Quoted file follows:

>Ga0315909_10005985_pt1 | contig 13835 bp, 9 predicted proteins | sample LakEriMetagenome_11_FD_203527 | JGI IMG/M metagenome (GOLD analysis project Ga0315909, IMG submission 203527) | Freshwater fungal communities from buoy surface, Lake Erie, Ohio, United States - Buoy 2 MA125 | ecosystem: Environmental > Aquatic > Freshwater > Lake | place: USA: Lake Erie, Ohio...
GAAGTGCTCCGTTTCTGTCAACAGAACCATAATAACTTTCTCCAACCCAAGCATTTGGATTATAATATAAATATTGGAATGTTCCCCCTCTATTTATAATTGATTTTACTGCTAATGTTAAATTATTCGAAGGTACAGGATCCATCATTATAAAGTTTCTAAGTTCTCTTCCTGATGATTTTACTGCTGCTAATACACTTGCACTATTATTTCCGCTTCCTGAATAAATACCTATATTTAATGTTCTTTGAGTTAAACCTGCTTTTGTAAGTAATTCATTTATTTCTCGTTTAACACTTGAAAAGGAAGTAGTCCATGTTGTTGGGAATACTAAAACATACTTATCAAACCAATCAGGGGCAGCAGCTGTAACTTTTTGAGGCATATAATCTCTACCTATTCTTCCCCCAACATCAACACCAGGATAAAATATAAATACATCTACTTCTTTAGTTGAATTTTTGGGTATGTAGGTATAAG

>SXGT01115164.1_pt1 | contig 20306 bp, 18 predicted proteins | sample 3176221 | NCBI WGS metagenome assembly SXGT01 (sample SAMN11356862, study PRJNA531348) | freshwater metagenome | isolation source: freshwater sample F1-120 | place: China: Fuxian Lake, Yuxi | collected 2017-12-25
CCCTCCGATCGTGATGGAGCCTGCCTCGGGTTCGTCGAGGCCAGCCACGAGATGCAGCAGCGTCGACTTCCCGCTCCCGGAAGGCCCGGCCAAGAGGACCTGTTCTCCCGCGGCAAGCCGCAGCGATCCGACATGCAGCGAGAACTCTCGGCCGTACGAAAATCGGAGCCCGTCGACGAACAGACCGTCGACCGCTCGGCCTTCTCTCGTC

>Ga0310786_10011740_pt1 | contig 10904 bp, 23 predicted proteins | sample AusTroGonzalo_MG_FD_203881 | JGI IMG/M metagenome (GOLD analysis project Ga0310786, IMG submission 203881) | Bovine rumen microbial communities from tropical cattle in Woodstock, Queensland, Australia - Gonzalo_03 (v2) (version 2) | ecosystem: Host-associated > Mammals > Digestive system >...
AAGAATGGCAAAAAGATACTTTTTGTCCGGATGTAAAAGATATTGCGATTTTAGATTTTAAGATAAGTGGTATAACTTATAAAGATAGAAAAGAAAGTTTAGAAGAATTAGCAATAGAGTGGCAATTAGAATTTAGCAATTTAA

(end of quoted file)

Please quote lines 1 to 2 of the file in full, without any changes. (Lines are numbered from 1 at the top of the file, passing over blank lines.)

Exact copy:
>Ga0315909_10005985_pt1 | contig 13835 bp, 9 predicted proteins | sample LakEriMetagenome_11_FD_203527 | JGI IMG/M metagenome (GOLD analysis project Ga0315909, IMG submission 203527) | Freshwater fungal communities from buoy surface, Lake Erie, Ohio, United States - Buoy 2 MA125 | ecosystem: Environmental > Aquatic > Freshwater > Lake | place: USA: Lake Erie, Ohio...
GAAGTGCTCCGTTTCTGTCAACAGAACCATAATAACTTTCTCCAACCCAAGCATTTGGATTATAATATAAATATTGGAATGTTCCCCCTCTATTTATAATTGATTTTACTGCTAATGTTAAATTATTCGAAGGTACAGGATCCATCATTATAAAGTTTCTAAGTTCTCTTCCTGATGATTTTACTGCTGCTAATACACTTGCACTATTATTTCCGCTTCCTGAATAAATACCTATATTTAATGTTCTTTGAGTTAAACCTGCTTTTGTAAGTAATTCATTTATTTCTCGTTTAACACTTGAAAAGGAAGTAGTCCATGTTGTTGGGAATACTAAAACATACTTATCAAACCAATCAGGGGCAGCAGCTGTAACTTTTTGAGGCATATAATCTCTACCTATTCTTCCCCCAACATCAACACCAGGATAAAATATAAATACATCTACTTCTTTAGTTGAATTTTTGGGTATGTAGGTATAAG